Quote:
Originally Posted by DHKOsta View Post

You keep talking about bringing the SEC into this, but I'm curious to know what authority you think they have over RBC.

OK the cavalry if you prefer. I wasn't trying to have a in depth discussion about regulatory bodies simply pointing out the motives that RBC have for this the second such attack on Apple in as many months. Some one needs to do something to protect share holders from this sort of thing. Who is responsible to prevent share price manipulation then, please tell me?
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post #18 of 72
Quote:
Originally Posted by teckstud View Post

It would have been nice if the iPhone had been included (preferably the first column) in order to actually compare.

I agree. How do we chastise the RBC dweeb?
post #19 of 72
When I want advise on my tech purchases I always turn to the Royal Bank of Canada.
post #20 of 72
I don't see much hope for WindowsMobile or Symbian, seeing as they're OS's with major legacy baggage. However, Android has a chance to catch up with OS X Mobile.

It's based off Linux and Apache Harmony (alternative Java implementation), and uses other robust code like WebKit. It's built by a company (Google) with good programming resources and a proven track record in developing internet applications. The first Android phone showed a lot of promise, even though Android is still showing its use. It also has an advantage over MobileMe, because a user can already sync their mail, contacts, calendars and other data with Google's free websites.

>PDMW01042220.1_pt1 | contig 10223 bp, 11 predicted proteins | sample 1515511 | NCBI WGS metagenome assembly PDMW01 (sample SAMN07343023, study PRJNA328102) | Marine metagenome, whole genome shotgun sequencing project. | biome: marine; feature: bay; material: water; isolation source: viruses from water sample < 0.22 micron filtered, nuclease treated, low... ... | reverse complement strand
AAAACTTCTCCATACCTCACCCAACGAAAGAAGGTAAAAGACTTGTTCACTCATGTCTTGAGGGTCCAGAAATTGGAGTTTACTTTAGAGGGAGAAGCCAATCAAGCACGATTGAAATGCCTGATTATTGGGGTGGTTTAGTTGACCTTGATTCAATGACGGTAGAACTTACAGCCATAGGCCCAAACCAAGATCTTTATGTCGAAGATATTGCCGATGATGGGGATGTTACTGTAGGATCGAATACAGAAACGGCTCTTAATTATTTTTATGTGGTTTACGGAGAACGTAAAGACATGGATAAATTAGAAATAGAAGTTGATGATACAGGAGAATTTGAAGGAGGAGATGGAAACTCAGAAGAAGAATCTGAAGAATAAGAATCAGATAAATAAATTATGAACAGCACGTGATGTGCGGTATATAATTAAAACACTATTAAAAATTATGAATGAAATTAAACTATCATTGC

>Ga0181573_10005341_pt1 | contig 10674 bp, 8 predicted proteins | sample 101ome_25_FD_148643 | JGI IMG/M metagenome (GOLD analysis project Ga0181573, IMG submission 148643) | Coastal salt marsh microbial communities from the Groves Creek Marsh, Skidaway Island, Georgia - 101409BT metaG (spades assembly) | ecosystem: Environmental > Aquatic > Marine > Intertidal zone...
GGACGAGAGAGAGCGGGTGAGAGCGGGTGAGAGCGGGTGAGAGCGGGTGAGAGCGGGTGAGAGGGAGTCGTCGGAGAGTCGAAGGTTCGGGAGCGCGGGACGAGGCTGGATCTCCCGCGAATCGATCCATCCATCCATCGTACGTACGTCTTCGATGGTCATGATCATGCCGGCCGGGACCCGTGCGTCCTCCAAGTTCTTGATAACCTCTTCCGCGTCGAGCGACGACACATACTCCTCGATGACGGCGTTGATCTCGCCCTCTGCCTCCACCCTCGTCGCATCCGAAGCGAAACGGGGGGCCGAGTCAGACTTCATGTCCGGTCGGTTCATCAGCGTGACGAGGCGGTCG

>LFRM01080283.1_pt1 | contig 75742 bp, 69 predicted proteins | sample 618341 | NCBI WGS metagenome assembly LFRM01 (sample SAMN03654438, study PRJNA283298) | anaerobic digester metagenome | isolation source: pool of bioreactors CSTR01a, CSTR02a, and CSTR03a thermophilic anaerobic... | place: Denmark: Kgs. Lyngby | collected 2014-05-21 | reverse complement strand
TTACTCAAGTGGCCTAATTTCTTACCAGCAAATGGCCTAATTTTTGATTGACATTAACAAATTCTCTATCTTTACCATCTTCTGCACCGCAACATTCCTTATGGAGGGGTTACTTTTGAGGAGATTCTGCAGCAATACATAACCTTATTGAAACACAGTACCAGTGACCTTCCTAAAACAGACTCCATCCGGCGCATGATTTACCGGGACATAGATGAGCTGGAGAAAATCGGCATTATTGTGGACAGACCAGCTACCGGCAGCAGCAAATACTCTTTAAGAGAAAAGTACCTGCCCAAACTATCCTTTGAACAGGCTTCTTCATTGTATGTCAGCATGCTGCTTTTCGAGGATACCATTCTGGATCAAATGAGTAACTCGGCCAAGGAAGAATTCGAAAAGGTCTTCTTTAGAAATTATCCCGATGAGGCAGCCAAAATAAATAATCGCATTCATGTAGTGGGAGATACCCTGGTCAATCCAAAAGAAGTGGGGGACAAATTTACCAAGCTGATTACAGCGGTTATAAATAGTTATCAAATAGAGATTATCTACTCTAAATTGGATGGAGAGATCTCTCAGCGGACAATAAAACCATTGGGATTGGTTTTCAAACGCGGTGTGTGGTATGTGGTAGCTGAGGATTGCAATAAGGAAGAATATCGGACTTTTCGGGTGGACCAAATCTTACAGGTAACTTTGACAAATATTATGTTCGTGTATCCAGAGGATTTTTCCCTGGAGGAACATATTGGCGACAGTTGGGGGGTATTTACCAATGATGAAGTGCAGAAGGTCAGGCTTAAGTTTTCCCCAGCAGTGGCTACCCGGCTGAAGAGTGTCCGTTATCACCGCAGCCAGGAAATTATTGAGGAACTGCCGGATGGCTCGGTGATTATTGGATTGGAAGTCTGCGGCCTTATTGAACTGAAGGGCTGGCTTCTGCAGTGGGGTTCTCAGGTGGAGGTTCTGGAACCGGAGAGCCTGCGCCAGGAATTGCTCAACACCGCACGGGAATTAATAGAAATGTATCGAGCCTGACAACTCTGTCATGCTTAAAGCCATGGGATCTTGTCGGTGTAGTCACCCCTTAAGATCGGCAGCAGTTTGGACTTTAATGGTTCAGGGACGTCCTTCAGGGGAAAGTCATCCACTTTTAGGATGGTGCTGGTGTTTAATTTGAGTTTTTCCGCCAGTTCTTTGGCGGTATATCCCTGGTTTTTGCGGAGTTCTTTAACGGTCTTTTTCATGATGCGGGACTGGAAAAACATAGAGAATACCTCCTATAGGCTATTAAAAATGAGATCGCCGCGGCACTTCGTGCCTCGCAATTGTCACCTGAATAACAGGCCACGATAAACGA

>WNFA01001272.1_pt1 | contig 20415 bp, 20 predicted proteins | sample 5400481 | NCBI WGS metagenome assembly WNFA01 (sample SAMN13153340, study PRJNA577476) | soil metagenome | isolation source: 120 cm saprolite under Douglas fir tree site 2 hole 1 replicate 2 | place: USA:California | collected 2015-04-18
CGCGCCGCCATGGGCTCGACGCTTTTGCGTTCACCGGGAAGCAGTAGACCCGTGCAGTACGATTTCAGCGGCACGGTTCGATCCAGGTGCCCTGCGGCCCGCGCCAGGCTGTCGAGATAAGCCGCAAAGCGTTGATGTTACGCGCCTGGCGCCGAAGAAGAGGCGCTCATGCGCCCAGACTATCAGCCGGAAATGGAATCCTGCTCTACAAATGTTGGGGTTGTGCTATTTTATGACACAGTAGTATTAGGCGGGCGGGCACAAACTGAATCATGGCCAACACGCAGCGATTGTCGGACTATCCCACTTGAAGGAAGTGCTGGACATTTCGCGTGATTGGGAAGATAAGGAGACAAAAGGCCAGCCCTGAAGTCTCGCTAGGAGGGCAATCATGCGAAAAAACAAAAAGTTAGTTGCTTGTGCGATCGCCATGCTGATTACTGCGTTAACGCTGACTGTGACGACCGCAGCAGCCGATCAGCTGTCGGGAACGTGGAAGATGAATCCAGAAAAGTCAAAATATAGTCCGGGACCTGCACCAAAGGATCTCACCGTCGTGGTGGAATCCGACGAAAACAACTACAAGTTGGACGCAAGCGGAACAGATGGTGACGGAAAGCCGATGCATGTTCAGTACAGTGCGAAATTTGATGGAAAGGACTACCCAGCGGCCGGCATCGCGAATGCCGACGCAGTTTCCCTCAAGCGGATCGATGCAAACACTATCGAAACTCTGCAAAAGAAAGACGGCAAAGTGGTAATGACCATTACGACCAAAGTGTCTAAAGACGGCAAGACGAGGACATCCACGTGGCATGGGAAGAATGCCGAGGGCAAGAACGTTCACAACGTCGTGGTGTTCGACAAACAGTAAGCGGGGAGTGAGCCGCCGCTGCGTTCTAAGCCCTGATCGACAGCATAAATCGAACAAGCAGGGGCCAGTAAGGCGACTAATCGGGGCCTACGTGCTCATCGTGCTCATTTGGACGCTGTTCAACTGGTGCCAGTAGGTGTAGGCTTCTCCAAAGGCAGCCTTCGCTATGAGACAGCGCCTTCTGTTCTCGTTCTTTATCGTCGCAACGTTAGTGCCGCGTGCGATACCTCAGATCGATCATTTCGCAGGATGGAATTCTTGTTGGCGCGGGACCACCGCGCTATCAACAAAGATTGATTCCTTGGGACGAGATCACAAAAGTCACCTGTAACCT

Also, I've read a couple of postings from developers who have argued that Android is *easier* to code for than the iPhone. It helps that developers can use Java, which is the most popular programming language. This means there will be potentially more apps sold on Google's app store.

There's also JavaFX Mobile, which is a promising mobile app development kit. However, it's not an operating system in of itself, so it won't compensate for WindowsMobile's and Symbian's shortcomings.
post #21 of 72
Quote:
Originally Posted by robinf1 View Post

When I want advise on my tech purchases I always turn to the Royal Bank of Canada.

Unfortunately their 'tech' advice managed to do severe damage to AAPL recently and this may again, but hopefully not.
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post #22 of 72
Since when are we taking advice on electronics from a bank and let alone Canada.

And LMAO @ anyone who thinks anyone of those "phones" are ever going to replace or even come close to replacing my iPhone.